The Independence movement in Argentina was primarily "criollo" movement, and thus the citizenship laws made in its aftermath primarily affected the "criollo" population.( A notable exception: The Asamblea del Año XIII, or Assembly of 1813, precursed the official Argentine Declaration of Independence in July 1813, but is the republic's first attempt at a constitution. Though the delegates could not agree on many major points, Freedom of Wombs was declared, giving freedom and citizenship to slaves' children born within the territory. It also states that the Argentine Indians were ruled by the Pampas in the 1800s.)

Generation of 1830

Led by Domingo Faustino Sarmiento, Juan Bautista Alberdi, and Esteban Echeverria in response to the Rosas administration, the Generation of 1830 proposed a new, modern Argentina built on economic partnerships with Europe and European immigrants. Sarmiento’s “civilization or barbarism” and Alberdi’s “civil liberty for all, political liberty for a few” and "to rule is to populate" characterize the society they envisioned – one of order and progress, in which those qualified to run the state were men of European intellectual tradition. [ Spektorowski, Alberto. “Collective Identity and Democratic Construction: The Cases of Argentina and Uruguay,” in "Constructing collective identities and shaping public spheres: Latin American paths". Portland: Sussex Academic Press, 1998, pp. 103-122. ] This more elitist approach to governance effectively proposed two tiers of citizenship.

Exclusion in the “New Country”

No matter how close economic and cultural ties were (or were desired to be) with Europe, political discourse in the mid-nineteenth century up to Peronism after the Second World War made Europeans the counterpoint “other” to Argentine collective identity. Argentina was developing on the same economically liberal model as European powers (particularly Spain, Britain, and France), but improving on it. [ Waisman, Carlos H. “The Dynamics of National Identity Frames,” in "Constructing collective identities and shaping public spheres: Latin American paths". Portland: Sussex Academic Press, 1998, pp. 147-167. ]

Constitution of 1853

The Argentine Constitution of 1853, the new republic's first constitution, does not contain any explicit references to citizenship, though as a product of its framers liberal thought it is very universalist in spirit, speaking of broad, universal rights that apply to all men. This contrasts with the practice of "vecindad", which is by nature individual and nuanced.

Immigration in the Nineteenth and Early Twentieth Centuries

"See also" Immigration to Argentina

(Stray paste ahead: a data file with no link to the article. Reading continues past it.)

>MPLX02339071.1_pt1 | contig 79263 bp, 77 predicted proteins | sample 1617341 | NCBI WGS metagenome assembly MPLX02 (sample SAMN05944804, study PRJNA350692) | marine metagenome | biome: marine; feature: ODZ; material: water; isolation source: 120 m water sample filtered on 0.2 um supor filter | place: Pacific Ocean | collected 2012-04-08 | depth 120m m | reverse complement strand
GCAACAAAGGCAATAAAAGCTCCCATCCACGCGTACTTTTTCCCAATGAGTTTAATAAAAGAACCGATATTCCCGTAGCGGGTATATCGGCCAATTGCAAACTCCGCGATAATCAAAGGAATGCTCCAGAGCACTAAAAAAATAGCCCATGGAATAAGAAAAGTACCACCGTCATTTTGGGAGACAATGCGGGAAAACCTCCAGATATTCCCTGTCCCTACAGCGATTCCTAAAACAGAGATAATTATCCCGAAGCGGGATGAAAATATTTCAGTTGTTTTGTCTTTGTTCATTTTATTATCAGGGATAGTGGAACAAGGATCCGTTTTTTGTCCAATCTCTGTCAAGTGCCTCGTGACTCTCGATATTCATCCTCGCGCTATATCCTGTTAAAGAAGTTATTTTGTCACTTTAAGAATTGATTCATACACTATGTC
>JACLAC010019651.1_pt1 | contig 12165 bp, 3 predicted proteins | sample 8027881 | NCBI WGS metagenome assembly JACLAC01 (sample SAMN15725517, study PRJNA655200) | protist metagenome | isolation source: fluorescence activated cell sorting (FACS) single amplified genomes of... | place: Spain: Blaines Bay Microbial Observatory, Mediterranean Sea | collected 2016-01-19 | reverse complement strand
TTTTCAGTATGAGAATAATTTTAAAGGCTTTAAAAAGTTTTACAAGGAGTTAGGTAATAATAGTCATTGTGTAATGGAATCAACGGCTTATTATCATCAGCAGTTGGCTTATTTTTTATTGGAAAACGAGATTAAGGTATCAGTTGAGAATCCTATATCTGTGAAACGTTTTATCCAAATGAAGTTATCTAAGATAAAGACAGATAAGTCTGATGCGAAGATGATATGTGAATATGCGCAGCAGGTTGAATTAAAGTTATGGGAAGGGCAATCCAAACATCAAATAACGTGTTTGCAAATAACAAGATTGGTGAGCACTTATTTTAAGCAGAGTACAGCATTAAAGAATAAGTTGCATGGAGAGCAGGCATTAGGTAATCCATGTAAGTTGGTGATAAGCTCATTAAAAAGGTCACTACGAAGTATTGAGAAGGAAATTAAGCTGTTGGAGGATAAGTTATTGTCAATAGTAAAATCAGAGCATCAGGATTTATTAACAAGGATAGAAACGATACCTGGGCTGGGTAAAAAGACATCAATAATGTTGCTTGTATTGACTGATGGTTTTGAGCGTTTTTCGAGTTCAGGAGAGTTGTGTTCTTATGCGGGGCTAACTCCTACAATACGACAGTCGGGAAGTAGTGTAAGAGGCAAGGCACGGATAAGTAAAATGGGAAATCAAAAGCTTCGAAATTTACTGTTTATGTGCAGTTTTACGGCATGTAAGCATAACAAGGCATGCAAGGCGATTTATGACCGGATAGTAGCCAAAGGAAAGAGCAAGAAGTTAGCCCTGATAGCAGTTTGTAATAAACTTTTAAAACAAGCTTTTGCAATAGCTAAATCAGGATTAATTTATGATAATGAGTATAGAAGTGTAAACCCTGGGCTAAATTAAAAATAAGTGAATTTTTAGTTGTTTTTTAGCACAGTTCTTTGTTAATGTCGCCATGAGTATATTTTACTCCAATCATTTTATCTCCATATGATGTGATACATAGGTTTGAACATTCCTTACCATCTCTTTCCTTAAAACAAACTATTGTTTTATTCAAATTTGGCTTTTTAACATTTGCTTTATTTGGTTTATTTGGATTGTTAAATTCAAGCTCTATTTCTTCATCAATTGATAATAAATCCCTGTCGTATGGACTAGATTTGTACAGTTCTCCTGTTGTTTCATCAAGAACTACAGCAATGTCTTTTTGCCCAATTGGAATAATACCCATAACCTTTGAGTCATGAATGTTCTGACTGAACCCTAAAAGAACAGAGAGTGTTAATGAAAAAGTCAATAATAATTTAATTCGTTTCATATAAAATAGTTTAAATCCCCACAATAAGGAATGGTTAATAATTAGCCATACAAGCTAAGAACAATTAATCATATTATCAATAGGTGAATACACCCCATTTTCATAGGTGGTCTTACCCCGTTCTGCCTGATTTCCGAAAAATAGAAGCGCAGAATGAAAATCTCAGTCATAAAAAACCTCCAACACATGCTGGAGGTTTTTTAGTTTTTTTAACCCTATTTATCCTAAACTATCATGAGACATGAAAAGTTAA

The Constitution of 1853 did include a clause regarding immigration:

"The Federal Government shall foster European immigration; and may not restrict, limit or burden with any tax whatsoever, the entry into the Argentine territory of foreigners who arrive for the purpose of tilling the soil, improving industries, and introducing and teaching arts and sciences." [ Section 25, Constitution of the Argentine Nation, http://www.argentina.gov.ar/argentina/portal/documentos/constitucion_ingles.pdf.]
This clause reflects the Generation of 1830's immigration policies. European immigrants, particularly those from developed Northern European countries, were meant to have a civilizing and modernizing effect on Argentine society, and to forge a new Argentine identity based on hard work, merit, and economic progress.

Populating the Interior

Along with changing the demographic makeup of the country by increasing the number of Europeans, the immigration drives of the nineteenth and early twentieth century were meant to populate the Argentine interior which was, to this point, largely undeveloped.These two aims - Europeanization and population of the interior - combined in the Conquest of the Desert, where the remaining indigenous groups of the pampas, Andes valleys, and Patagonia were driven out or killed to make room for immigrant farmers. The indigenous were considered a problem, and not true Argentines in the new vision, and therefore had no citizenship rights in the first place.

Immigration Law

* ‘’Ley de Desembarco’’ (Law of Disembarkment) , 1872 – Containing the first legal definition of ‘immigrant,’ the law allowed inspection of ships to prevent the entry of those ill or otherwise unable to work. The bill did not pass the Committee on Legislation, but was reworked and included in an 1876 law after an outbreak of yellow fever on an immigrant ship spread throughout Buenos Aires. [ Castro, Donald S. The Development and Politics of Argentine Immigration Policy 1852-1914: To Govern Is To Populate. San Francisco: Mellen Research University Press, 1991: 80-81. ]
*"Ley de Residencia" (Law or Residence), 1902 - Legalised the expulsion of immigrants who "compromise national security or disturb public order."